Berkeley, DEI, and FIRE

June 20, 2023 • 10:45 am

A while back (I’m too lazy to look this up), I reported on the University of California at Berkeley’s requirement for all job applicants to submit a DEI statement with their application. The statement was to cover three areas: the applicant’s knowledge of about DEI, track record in advancing DEI, and plans to advance DEI at UCB were they hired.  I also recall that the statements were given numerical scores on these areas, and if the total number was below a certain cutoff, the application was ditched without being further considered.

I am opposed to mandatory DEI statements because I think they’re illegal: a form of compelled speech that, at least in state schools like Berkeley, violates the First Amendment. There are other reasons to oppose them, including the possibility that really good candidates might have spent their time doing other non-DEI but useful activities like writing books, giving lectures to the public, and so on. (Or, just doing good science, which doesn’t seem enough these days.)  Further, candidates often have worked so hard during their postdocs and Ph.D.s (jobs are hard to get, and you need a good record), that even if you’re sympathetic to the aims of DEI, you have no time to compile a record. I think it’s sufficient for the university to post a statement that they do not discriminate on the basis of race, ethnicity, disability, or other protected characteristics. In other words, they should simply say that there is no discrimination in hiring (or in student applications)

Moreover, there is ample opportunity to game the system: you can copy statements of successful candidates, make stuff up, and even pay someone to write your diversity statement for you! This, perhaps, is why Berkeley didn’t want its scoring system revealed, but, under law, it had to do so. Now all candidates can use it to write high-scoring statements.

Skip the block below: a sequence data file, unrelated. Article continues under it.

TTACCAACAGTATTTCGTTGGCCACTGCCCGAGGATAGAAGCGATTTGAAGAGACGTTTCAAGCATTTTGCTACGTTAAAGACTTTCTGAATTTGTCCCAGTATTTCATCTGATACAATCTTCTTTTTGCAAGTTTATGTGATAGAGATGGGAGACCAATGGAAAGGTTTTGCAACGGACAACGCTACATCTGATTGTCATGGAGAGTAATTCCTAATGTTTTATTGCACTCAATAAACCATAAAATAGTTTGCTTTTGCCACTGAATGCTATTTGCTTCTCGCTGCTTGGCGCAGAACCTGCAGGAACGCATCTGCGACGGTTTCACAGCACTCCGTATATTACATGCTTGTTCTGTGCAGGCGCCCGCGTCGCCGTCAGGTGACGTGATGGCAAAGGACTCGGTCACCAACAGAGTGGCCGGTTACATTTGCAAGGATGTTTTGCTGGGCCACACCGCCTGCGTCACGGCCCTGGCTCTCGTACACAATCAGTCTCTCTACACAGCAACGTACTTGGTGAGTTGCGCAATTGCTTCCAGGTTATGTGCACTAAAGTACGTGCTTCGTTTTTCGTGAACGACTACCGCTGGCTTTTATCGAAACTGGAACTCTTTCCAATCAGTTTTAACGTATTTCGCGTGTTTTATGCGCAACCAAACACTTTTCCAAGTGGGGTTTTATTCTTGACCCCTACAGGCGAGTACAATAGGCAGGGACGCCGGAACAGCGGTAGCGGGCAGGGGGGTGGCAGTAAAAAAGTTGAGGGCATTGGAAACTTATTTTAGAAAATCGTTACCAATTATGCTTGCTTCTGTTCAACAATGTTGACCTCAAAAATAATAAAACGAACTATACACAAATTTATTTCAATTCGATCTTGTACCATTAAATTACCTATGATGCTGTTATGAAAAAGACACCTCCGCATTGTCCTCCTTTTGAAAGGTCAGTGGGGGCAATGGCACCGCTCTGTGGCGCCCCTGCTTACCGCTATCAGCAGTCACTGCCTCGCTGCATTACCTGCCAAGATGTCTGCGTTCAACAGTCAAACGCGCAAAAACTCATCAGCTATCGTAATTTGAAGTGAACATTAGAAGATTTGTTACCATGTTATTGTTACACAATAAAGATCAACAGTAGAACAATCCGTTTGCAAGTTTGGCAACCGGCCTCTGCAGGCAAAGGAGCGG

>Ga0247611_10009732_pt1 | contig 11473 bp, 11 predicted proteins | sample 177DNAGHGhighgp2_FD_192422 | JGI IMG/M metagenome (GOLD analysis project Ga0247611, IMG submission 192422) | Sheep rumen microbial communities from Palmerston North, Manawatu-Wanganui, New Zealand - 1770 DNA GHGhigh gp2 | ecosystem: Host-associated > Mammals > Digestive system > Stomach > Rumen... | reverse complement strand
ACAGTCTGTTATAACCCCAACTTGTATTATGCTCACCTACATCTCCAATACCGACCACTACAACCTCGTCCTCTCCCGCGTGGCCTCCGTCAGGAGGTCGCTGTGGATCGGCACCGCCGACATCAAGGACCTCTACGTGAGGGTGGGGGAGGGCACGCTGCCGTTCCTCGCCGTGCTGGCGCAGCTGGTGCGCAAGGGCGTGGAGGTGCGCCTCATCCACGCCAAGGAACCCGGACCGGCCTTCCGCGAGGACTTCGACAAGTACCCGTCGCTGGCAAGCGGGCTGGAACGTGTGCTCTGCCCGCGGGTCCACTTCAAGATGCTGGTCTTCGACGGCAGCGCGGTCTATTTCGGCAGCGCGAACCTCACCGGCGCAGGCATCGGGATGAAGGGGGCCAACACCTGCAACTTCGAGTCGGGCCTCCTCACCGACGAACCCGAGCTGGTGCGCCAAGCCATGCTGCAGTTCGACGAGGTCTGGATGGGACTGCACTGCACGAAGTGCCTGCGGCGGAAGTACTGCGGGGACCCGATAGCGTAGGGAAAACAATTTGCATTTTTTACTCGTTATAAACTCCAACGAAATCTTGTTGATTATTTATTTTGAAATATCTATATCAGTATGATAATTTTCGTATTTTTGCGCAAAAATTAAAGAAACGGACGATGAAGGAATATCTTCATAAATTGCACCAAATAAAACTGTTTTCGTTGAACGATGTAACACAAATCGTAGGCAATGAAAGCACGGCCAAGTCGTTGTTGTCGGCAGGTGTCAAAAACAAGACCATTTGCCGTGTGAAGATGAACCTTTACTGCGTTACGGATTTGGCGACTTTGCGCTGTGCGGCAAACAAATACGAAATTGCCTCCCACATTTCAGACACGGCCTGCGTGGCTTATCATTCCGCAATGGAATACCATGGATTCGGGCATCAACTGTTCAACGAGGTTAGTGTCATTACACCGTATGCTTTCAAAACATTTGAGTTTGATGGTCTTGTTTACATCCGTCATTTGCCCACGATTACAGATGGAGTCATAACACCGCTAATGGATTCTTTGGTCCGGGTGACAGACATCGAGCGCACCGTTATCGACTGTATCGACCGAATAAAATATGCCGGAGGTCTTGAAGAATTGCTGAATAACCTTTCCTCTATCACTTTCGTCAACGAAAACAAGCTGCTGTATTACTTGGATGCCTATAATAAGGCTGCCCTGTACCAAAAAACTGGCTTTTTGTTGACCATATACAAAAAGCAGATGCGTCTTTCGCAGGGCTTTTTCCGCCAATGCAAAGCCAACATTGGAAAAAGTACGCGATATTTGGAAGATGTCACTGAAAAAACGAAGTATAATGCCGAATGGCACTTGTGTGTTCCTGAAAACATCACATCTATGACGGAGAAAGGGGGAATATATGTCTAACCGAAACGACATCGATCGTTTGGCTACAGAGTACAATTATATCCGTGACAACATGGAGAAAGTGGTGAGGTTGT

Finally, the use of these statements is designed to turn universities into ideological juggernauts, with professors conforming to the preferred narrative of the university (there are many ways to be in favor of diversity and inclusion). The job of a professor is to teach, promote learning, and advance knowledge by doing research. If you want to save the world, that’s fine, but, as Stanley Fish said (it’s a book title), save the world on your own time.

Required statements are particularly invidious when, like the ones used at UC Berkeley (see below), they are given scores, and candidates are rejected right off the bat if their DEI scores are too low.  Think of all the famous and accomplished professors that wouldn’t make the cut today! If you answer, “well, Einstein should have been doing diversity work,” then I don’t know what to say.

While we knew that Berkeley was requiring DEI statements for its science faculty, and that they scored them numerically as the first cutoff for applicants, we didn’t know what the scoring rubric was.  Now we know, thanks to the Foundation for Individual Rights and Expression (FIRE), which filed a request for Berkeley’s records (it’s a public school and must disclose these) and for its scoring rubric.

Berkeley sat on its hands for more than TWO YEARS before complying. And it’s no wonder, because the rubric and scoring system really is embarrassing. It’s also embarrassing because candidates are rejected if their statements aren’t up to snuff, no matter how great their scientific work has been. (These statements will probably also become illegal after the Supreme Court bans affirmative action.) Only a diehard DEI proponent would not cringe at seeing how the three areas are scored.

First, see FIRE’s new report by clicking on this screenshot:

Below: some stuff from FIRE.  Note that the rubric that Berkeley sent is from 2018-2019, but I suspect they’re still using it, as are other UC campuses (though I don’t know whether they use cutoff DEI ratings).

The University of California, Berkeley used diversity statements to weed out candidates for faculty positions, according to public records the university finally released more than two years after FIRE requested them.